In the artistic oil canvas paintings of James Whistler, Nocturne, Vincent van Gogh, Starry Night, and Barnett Newman, Midnight Blue, the three components of art namely form, subject, and content tend to create the difference in the artistic talents displayed. The artist used the elements of art such as line, color, texture, shape, and value to produce a form. However, each of the artistic pieces tends to display varying degree of application of the artistic elements. This variance tends to create the observable difference in terms of shape, color, or texture of the pieces. A bid to compare and contrast the artistic differences in these artistic pieces predisposes the viewer to compare the form, the principle of design used in each piece and the quality of each work. The artistic pieces tend to display varying emotions, which mostly depend on the choice of color and texture exhibited in each piece.
A comparison of Whistler’s Nocturne and van Gogh’s Starry seems to display differences in terms of form. At a glance, one would observe that Whistler’s piece employed the use of light to create color on landscape. As a result, it creates a great impression to the viewer. On the other, the impression created by the van Gogh painting is different from what one would observe in the work of Whistler (Juan). The van Gogh’s painting tends to present emotion through the use of vivid color. Arguably, since the colors are vivid one can distinguish the emotion of the landscape. Some critics argue that Whistler painted for the sake of painting whereas van Gogh had some intentions that he wanted to display through the form (Rothko, Ciuha and Beyeler, 123). Evidently, the piece painted by Gogh is vivid, and it has pronounced emotions. Arguably, creation of emotion in an art piece tends to create a close relationship between the art piece and reality. Observably, this artistic element seems to be missing in the Whistler’s Nocturne as opposed to the one painted by van Gogh (Butera).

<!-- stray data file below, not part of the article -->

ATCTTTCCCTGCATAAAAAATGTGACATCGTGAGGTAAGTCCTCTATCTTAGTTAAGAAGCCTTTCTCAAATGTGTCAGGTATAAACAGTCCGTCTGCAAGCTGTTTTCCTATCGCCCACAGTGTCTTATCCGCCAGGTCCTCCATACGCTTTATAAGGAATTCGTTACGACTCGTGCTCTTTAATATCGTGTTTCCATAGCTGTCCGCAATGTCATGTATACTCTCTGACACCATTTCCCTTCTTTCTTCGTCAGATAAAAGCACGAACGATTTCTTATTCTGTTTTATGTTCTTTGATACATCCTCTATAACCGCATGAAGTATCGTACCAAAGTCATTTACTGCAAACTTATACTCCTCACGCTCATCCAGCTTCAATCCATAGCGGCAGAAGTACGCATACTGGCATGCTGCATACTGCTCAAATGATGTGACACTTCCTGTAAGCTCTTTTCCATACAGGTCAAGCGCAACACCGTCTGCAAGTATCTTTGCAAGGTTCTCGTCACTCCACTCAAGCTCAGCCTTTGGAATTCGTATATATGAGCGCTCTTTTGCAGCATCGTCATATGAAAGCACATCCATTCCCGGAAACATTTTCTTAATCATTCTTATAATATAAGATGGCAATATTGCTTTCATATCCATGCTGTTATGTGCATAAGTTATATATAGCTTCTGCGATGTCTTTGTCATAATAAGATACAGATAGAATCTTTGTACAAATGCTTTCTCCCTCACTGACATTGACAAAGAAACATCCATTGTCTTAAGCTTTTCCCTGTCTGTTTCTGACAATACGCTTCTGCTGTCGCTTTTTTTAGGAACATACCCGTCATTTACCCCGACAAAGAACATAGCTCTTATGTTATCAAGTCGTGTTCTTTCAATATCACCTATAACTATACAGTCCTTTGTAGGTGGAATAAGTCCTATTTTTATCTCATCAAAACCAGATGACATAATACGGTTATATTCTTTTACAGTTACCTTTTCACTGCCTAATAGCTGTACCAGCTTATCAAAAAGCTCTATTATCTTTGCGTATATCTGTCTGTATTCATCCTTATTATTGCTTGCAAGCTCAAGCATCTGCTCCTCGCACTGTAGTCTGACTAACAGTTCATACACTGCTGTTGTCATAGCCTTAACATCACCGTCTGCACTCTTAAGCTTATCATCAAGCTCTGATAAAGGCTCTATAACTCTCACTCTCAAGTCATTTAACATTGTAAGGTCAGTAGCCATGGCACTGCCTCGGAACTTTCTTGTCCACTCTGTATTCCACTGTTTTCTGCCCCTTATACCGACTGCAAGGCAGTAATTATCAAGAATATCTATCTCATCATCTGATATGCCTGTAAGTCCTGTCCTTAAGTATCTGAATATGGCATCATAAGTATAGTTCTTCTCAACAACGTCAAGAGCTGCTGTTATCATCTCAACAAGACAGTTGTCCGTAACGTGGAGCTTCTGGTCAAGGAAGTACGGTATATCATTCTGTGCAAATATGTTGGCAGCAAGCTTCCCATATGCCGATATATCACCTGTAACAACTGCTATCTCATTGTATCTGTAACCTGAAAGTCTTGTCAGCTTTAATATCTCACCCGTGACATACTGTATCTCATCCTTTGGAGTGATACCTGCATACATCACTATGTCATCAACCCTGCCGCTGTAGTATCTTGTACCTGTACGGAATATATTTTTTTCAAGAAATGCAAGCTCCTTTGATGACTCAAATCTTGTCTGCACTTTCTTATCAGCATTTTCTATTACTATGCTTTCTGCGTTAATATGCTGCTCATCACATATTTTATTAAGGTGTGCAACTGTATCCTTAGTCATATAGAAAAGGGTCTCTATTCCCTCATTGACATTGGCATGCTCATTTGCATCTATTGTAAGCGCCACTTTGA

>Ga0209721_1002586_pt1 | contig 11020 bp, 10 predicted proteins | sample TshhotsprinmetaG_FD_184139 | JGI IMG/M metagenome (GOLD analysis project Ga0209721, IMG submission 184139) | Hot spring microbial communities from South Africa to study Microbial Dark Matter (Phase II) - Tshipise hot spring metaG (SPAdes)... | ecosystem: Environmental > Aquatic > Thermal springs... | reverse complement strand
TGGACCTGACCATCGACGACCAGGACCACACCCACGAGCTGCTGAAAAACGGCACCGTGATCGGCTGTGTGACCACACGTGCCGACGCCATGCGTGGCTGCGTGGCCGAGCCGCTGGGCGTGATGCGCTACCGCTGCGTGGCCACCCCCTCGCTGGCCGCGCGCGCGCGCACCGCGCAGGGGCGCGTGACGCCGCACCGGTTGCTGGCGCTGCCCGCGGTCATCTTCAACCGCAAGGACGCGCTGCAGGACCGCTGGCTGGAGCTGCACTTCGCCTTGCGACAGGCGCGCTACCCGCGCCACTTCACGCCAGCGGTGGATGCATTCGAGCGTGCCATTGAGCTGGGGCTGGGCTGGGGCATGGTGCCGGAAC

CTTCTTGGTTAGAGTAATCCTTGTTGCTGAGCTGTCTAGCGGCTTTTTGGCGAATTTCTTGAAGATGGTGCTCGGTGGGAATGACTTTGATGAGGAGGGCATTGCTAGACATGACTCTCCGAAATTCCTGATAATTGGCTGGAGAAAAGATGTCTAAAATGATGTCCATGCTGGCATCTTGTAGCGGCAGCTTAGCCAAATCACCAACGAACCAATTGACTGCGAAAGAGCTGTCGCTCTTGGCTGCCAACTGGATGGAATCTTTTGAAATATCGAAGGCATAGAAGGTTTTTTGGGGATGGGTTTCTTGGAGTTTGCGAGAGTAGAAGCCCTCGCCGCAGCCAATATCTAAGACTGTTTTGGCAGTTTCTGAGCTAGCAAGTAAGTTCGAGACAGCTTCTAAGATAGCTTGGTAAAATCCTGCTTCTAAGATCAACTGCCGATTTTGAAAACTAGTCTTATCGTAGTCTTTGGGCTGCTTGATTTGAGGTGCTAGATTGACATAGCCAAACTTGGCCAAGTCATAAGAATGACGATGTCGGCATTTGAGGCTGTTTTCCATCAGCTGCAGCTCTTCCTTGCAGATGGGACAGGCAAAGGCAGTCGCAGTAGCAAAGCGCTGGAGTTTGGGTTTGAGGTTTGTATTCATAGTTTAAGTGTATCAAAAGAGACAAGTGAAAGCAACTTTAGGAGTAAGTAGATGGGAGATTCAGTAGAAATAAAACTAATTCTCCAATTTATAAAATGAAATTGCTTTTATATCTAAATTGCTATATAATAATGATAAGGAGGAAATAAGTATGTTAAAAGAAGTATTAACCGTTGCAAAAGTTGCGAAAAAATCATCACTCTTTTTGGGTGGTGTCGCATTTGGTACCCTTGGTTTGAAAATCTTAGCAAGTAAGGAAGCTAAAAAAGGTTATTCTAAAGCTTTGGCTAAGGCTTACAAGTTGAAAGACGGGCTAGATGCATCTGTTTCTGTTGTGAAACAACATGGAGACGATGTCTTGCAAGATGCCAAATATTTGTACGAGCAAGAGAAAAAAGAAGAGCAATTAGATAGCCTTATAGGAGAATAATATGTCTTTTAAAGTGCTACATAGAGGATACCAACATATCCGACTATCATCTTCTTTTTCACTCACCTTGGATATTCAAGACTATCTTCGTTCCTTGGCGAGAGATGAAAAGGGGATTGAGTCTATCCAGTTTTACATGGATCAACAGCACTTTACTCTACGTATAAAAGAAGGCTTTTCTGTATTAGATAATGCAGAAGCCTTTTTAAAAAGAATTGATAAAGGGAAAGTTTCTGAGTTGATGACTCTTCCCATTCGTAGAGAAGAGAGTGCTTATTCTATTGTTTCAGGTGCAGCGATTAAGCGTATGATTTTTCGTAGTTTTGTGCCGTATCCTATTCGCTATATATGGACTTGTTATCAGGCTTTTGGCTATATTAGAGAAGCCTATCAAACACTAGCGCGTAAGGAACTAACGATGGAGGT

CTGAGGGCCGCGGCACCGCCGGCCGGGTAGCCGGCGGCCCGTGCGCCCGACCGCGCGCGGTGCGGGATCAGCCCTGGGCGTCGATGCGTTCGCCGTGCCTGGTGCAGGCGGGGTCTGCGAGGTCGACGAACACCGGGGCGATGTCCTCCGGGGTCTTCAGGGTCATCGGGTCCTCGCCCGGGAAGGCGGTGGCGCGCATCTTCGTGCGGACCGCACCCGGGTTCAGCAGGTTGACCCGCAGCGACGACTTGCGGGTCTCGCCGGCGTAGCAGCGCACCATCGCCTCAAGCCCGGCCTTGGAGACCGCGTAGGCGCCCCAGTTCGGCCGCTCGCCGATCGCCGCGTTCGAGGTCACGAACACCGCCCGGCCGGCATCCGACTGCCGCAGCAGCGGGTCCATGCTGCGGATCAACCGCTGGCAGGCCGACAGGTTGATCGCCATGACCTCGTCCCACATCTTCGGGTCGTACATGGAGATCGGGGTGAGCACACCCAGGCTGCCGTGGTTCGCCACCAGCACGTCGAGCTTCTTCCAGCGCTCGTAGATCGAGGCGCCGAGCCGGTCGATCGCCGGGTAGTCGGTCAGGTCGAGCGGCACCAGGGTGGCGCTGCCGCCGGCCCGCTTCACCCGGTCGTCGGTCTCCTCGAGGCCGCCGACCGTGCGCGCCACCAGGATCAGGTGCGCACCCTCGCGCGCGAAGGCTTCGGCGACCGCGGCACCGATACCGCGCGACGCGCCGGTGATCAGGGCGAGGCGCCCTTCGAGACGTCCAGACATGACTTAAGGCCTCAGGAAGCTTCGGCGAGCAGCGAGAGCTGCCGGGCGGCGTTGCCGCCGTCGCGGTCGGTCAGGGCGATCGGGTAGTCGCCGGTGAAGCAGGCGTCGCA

Elsewhere, a comparison of Barrnett Newmen, Midnight Blue with Whistler and van Gogh’s shows that the use of color was more vivid in the work of van Gogh as opposed to the works of the Newmen and Whistler (Museum of American Folk Art, American Folk Art Museum). Newman attempted to limit color in his work by reducing the quantity of light in his work. The result of his piece is a distance relationship with reality. As one would expect, the piece ought to show the dark color evident at night. In his case, the piece tends to show some element of blue color an aspect that makes the piece a bid distance from the reality. Thus, it terms of using color to create emotional impression, Van Gogh hyperbolically used color to create emotional reality in his piece whereas Whistler and Newmen limited the use of color thereby limiting the emotional impression that one would expect to see in such environments.
In terms of texture, Whistler piece tends to illustrate a smooth texture, whereas van Gogh’s piece illustrated a thick layer of texture. This difference is also evident in Newmen’s piece that is smooth. Again, color and light influence the texture of these pieces (Rothko, Ciuha and Beyeler, 122). At a glance, one can identify the color and light creates a rough texture in both works of van Gogh and that of Whistler. Nevertheless, the magnitude of the rough texture or the smooth texture tends to depend on the amount of light used to create the differences (Juan). The variance in the amount of light used to produce the pieces is also evident in Newman’s piece. Whistler and Newman’s pieces display a thin paint that might be confused to be water paint, as opposed to oil. In contrast, van Gogh used a thick layer paint, which makes the piece uneven. Largely, the glistening of van Gogh piece over the Whistler and Newman depend on the amount of paint that the artists used. Thin layer of oil paint does not glitter in the same way as a thick layer.